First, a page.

The radiative cooling tallies with the CO2 infrared radiation around 15 μm. We use here the Fomichev parametrisation (Fomichev et al., 1998) which takes into account local thermodynamic equilibrium (LTE) and non-LTE effect at high altitude.

These heating rates, encompassing the solar heating, the chemical heating and the radiative cooling are multiplied by the time step of the model, providing a temperature perturbation within the layer. The profiles of the different heating rate profiles show that, in the stratosphere, chemical heating, and radiative cooling have a similar amplitude. Around the mesopause, the chemical heating exhibits the strongest effect. At higher altitude, the solar heating gets more important together with the radiative cooling.

2.4 Emission calculation

Since we aim to compare the model results with ground based observations, we compute the fully resolved spectrum of the airglow. The intensity of an emission line is written according to:(3)where I(j′,ν′→j″,ν″) is the transition intensity between the rovibrational state (j′, ν′) and (j″, ν″), j and ν are respectively the rotational and vibrational quantum numbers, N(j′,ν′) is the population of the rovibrational state, and A(j′,ν′→j″,ν″) is the Einstein coefficient of the transition taken from Turnbull & Lowe (1989) (see Tables A.2 and A.4). The photochemical part of the model calculates the populations of the various vibrational excited states of OH. And then, the rotational population of each vibrational state is computed using the Boltzmann distribution.

At this stage, it is also possible to compute the VER ϵ based on the vibrational excited states of [OH]ν and the Einstein coefficients Aν from Turnbull & Lowe (1989). The VER for a specific vibrational transition is given by:(4)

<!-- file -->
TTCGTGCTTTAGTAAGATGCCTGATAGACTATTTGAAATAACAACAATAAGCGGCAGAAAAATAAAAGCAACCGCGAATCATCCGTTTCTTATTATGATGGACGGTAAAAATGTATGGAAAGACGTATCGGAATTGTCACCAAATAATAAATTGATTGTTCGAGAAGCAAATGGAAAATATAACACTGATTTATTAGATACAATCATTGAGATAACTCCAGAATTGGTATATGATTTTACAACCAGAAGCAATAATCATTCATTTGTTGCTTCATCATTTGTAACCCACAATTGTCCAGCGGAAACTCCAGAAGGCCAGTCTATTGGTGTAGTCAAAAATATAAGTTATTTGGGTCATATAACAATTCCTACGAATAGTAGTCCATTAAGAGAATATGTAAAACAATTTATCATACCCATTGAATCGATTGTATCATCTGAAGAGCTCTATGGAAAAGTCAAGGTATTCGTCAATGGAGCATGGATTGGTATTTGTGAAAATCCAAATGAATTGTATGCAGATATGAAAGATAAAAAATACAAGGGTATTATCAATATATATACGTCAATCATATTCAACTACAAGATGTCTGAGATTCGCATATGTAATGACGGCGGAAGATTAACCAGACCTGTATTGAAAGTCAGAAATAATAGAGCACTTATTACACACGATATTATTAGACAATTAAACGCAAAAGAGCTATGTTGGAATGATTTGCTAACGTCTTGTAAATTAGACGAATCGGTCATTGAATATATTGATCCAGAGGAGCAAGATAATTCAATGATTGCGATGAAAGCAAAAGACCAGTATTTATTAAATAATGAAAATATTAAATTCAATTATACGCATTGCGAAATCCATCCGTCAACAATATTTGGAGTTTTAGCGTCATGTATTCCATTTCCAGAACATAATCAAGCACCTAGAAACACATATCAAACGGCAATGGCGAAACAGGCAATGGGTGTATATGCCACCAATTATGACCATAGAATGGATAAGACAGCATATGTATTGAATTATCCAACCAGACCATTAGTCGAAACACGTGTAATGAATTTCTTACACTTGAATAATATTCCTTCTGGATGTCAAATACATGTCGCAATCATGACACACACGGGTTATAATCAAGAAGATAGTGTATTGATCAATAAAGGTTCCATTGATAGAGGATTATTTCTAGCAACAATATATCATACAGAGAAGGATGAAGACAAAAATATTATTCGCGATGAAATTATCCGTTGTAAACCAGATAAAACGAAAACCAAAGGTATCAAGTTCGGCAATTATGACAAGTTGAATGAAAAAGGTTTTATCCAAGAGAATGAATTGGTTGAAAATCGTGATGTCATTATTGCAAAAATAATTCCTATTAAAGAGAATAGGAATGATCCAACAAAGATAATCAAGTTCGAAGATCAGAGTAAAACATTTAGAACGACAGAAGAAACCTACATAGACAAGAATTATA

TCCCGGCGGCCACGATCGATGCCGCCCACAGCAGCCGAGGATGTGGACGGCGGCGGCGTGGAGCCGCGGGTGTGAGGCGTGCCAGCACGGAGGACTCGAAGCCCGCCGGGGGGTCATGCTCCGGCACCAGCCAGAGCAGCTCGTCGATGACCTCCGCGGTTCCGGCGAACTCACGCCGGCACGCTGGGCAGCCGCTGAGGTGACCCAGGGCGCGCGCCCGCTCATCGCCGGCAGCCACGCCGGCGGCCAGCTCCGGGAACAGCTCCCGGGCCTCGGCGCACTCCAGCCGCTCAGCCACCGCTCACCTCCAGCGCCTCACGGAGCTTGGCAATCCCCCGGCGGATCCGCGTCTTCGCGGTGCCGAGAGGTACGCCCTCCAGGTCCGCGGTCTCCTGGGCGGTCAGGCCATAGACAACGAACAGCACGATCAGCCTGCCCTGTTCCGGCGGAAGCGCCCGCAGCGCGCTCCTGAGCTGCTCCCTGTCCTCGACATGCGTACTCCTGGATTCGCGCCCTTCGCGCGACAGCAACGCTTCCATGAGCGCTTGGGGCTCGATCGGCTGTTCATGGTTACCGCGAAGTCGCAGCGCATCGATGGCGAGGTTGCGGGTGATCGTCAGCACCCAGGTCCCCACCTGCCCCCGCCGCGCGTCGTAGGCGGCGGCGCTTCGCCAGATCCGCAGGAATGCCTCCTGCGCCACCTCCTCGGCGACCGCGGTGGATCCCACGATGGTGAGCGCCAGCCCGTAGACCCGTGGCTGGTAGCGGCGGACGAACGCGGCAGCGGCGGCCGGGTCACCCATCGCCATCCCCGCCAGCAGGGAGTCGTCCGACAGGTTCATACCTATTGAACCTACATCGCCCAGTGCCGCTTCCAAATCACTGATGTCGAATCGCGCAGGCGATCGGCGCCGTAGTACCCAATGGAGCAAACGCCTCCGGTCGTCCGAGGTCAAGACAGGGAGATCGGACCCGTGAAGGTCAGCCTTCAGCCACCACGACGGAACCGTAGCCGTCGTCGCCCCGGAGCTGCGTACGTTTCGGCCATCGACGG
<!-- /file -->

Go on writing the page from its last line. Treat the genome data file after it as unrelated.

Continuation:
It is also worthily to mention that because of the low temperature at this altitude, the local thermal emission of the atmosphere is spectrally located in the mid and far infrared and does not interfere with the emission.

2.5 Emission propagation

The emission propagation is insured by the model RAYJN developed by ONERA (Simoneau et al., 2011). It calculates the radiation at the ground including the solar radiation (in daily conditions), the thermal radiation of the atmosphere and the nightglow emission. The diffusion through the atmospheric layers follows the discrete-ordinate method developed by Nakajima & Tanaka (1986). The radiative transfer equation is written hereafter:(5)with L(τ, Ω), the radiance for the optical depth τ, which propagates in the direction Ω. Jth, Jds, Jdm, and Jglow are the different sources functions, respectively from the thermal emission, the simple scattering, the multiple scattering and the nightglow emission. The expressions of the various sources follow:(6)(7)(8)(9)with s denoting the position, σ the wavenumber, B(T) the Planck function, ka and kd the absorption and diffusion coefficient, F0 the solar radiance, p the phase function associated to the angle (ɷ, ɷ′), L the radiance, I the intensity of the nightglow emission. An example of the spectrum modeled at high altitude (in red) and the result at the ground level (in black) is given in Figure 1. We observe the strong absorption band around 1.4 μm originating from the water vapor absorption.